I used to think that abusers were those scary-looking people in prison mug shots whose cold, blank stares send a chill down your spine. When I married my tall, dark, and handsome heartthrob, I practically levitated as I walked down the aisle. The thought that three years later he’d pick me up like a rag doll and throw me against the headboard of our bed was inconceivable to me. No way, not me. Not him. Not us.
What I didn’t realize is that my experience was textbook in many ways. I minimized the verbal, emotional, and physical assaults, calling them everything and anything but abuse. I was not a victim, and he was not an abuser. I believed I could love him into wellness. But until you call it what it is, you’re going to call it what it’s not. I did just that.
If you’re anything remotely like me, you may be doing the same thing, saying things like, “We have a communication problem,” “We need to learn how to resolve conflict better,” or “We’re just going through a stressful time.” These are just a few of the erroneous phrases I used to minimize the abuse I was enduring—and ones I commonly hear when working with clients who have experienced abuse from their intimate partners.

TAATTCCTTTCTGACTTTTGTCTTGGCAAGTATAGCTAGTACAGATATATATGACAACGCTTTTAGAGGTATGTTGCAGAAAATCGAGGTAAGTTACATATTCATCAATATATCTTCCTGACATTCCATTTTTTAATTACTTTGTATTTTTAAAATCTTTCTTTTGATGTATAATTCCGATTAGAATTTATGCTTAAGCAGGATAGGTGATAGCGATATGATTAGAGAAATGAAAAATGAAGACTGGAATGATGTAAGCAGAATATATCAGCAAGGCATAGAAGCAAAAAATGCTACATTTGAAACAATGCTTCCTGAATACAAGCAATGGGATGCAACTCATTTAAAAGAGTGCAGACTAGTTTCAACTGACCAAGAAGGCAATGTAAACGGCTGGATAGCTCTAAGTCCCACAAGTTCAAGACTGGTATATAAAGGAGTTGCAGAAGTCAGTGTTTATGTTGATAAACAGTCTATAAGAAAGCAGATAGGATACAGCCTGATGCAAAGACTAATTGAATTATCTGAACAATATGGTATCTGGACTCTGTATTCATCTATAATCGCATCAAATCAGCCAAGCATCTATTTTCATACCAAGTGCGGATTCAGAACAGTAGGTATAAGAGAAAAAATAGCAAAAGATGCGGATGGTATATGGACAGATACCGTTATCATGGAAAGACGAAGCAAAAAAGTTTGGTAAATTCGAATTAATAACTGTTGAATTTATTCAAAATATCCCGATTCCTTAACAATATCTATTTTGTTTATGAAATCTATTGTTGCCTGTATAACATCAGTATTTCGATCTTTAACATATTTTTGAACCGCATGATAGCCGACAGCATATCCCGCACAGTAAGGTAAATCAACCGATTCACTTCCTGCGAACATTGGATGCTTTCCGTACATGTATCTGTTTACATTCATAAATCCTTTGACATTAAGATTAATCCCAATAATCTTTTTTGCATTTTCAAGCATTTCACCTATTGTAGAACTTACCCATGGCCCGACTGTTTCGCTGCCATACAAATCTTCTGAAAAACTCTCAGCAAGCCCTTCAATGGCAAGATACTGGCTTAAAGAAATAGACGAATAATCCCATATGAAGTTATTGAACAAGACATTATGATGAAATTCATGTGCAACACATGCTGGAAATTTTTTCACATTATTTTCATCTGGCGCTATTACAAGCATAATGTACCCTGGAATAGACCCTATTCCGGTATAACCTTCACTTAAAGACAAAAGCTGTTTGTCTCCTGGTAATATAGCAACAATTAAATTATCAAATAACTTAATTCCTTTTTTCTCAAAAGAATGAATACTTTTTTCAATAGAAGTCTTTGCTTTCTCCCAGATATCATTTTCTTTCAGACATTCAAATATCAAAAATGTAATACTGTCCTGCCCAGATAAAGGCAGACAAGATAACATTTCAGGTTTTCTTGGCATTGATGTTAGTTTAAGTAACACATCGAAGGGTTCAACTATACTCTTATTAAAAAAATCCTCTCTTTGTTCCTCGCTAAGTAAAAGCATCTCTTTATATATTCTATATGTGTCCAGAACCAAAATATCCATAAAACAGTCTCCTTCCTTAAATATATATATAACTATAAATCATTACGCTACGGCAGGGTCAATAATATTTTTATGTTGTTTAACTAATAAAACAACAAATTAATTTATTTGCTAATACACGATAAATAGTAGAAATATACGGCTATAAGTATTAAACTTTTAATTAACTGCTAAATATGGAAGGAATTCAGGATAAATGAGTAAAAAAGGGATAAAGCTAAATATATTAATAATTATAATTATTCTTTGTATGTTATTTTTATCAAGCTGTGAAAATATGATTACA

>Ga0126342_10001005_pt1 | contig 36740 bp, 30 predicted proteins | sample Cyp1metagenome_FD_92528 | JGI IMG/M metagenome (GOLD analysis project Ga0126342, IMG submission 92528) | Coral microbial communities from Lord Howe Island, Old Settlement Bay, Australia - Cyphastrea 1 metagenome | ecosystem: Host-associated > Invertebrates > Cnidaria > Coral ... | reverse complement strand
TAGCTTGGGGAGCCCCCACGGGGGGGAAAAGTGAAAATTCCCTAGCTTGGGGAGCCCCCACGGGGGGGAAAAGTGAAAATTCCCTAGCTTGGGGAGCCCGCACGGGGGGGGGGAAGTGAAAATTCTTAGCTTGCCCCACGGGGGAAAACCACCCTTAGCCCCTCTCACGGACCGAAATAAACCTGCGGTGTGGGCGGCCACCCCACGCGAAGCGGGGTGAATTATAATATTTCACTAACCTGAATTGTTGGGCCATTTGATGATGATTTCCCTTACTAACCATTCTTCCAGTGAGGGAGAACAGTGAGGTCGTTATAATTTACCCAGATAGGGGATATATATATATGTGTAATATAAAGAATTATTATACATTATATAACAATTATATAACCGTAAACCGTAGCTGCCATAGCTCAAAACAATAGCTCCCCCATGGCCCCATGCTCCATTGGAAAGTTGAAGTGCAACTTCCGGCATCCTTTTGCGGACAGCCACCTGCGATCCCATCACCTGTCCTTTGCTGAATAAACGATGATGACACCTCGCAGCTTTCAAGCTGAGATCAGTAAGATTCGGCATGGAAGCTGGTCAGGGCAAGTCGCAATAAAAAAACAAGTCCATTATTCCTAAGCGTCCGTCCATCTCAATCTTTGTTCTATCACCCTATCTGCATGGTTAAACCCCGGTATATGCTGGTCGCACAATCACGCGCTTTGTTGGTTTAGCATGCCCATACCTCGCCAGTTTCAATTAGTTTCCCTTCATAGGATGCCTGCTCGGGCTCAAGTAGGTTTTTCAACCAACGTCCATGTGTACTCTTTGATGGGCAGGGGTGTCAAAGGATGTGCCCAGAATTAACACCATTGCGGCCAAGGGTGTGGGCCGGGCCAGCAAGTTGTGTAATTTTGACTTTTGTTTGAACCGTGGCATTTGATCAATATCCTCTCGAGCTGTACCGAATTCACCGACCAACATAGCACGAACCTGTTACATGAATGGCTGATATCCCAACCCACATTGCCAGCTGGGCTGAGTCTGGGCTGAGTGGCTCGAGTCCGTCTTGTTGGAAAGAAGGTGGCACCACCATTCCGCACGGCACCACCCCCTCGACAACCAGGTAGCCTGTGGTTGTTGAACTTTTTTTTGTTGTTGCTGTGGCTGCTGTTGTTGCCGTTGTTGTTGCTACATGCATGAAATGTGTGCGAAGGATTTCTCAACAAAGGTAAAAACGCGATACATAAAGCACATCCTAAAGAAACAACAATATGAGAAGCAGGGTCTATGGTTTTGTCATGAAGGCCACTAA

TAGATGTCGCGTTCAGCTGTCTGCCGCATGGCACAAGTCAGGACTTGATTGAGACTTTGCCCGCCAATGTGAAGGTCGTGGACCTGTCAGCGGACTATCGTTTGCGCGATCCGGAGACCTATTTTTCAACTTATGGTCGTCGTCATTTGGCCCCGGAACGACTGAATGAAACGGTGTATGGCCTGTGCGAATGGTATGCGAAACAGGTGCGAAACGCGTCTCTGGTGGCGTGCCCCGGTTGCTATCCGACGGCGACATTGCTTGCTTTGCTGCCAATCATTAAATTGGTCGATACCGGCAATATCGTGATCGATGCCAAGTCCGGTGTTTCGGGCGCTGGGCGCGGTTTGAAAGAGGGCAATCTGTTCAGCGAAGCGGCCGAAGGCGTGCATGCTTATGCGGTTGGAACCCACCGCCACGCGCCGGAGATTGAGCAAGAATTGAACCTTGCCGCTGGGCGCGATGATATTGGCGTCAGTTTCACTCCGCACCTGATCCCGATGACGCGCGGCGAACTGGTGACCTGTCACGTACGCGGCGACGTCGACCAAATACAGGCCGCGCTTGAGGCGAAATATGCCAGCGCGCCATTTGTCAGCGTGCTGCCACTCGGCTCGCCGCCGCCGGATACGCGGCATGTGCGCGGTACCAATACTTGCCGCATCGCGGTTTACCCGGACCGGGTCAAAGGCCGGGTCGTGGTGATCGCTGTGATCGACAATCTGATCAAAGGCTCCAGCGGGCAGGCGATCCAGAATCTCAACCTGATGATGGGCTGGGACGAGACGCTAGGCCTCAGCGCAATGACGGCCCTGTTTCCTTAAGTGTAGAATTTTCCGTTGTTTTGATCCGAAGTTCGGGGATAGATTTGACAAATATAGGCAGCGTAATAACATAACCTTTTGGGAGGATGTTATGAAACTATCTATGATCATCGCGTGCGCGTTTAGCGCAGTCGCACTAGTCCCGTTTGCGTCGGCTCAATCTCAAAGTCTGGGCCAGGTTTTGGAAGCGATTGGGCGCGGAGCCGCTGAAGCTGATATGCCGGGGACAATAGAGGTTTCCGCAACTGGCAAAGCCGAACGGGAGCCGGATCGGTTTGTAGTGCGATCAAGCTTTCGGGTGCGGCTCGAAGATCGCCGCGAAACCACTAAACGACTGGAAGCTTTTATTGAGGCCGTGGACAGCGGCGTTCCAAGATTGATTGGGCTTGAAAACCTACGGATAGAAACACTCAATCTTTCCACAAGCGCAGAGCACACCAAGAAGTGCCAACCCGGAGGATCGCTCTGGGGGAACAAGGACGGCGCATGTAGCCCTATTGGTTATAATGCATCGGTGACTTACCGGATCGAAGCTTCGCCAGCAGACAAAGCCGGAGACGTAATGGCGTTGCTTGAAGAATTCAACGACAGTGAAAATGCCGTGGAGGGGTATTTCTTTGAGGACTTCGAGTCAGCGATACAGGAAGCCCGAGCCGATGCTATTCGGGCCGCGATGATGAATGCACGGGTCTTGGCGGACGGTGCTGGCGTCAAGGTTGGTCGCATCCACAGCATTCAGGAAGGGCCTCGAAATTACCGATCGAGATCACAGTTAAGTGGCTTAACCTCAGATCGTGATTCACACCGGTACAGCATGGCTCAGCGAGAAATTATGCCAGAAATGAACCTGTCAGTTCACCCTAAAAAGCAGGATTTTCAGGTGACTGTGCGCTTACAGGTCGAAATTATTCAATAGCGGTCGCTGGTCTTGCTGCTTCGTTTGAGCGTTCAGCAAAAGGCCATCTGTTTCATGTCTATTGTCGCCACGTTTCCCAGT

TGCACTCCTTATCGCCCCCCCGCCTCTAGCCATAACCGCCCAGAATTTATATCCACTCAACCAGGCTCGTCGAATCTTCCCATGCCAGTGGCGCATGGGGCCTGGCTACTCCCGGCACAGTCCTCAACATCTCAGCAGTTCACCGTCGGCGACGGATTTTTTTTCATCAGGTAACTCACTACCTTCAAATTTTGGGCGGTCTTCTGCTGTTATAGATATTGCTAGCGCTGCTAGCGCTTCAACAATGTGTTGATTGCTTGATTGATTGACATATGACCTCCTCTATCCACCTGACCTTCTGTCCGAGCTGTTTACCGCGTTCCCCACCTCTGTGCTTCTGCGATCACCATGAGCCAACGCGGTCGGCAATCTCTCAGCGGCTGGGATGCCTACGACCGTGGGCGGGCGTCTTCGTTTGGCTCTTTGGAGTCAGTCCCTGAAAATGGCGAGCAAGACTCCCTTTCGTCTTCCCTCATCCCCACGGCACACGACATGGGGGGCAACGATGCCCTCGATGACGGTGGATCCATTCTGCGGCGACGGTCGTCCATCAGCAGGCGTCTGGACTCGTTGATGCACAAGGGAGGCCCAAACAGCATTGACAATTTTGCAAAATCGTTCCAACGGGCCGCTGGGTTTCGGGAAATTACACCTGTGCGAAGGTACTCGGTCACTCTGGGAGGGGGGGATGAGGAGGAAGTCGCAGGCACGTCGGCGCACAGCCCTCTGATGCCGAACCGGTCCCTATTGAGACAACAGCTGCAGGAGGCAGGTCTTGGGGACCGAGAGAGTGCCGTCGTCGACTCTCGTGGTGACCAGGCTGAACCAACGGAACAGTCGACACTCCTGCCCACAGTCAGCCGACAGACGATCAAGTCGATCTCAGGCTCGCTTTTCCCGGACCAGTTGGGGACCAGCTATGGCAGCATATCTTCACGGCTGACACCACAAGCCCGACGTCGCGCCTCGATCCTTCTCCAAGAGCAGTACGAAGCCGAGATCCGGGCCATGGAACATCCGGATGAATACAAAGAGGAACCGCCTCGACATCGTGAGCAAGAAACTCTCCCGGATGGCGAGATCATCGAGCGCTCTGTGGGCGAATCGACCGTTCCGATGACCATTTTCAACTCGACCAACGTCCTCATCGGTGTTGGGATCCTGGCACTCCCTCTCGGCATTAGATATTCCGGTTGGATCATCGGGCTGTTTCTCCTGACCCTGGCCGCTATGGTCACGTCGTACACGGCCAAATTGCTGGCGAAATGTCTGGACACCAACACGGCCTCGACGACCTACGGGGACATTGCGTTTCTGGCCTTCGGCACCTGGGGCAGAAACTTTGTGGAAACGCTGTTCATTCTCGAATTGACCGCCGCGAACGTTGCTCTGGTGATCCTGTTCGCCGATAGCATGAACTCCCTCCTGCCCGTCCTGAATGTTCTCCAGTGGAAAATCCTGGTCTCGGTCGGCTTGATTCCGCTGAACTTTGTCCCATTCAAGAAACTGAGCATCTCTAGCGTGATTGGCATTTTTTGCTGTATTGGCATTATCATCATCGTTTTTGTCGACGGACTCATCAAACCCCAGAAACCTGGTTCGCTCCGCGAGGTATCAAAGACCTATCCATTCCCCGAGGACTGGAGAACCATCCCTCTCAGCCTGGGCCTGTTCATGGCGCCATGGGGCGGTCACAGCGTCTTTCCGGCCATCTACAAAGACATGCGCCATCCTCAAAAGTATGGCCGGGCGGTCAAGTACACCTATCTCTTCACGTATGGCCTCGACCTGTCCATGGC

I don’t intend to advise you on whether or not to remain in your relationship. You alone can decide that. I do want to share with you that you can heal—and not just heal but heal well. Healing well is the precursor to living free. As a woman of deep faith, I believe we were created for freedom. Abuse in marriage is the kryptonite to freedom. Abuse, regardless of how it manifests itself, will destroy the trust and, in the end, can destroy the relationship. More importantly, it can destroy you, and you matter.
There is life after abuse. But to heal well and live free, you must choose to do so. It won’t just happen. It will take effort and commitment on your part. It may be the hardest thing you ever do. But from my own experience I can tell you: it’s worth it.
Do you believe it’s possible for you to heal well from the pain you have experienced in your relationship? Why or why not? Do you believe you are worthy of finding healing? Why or why not?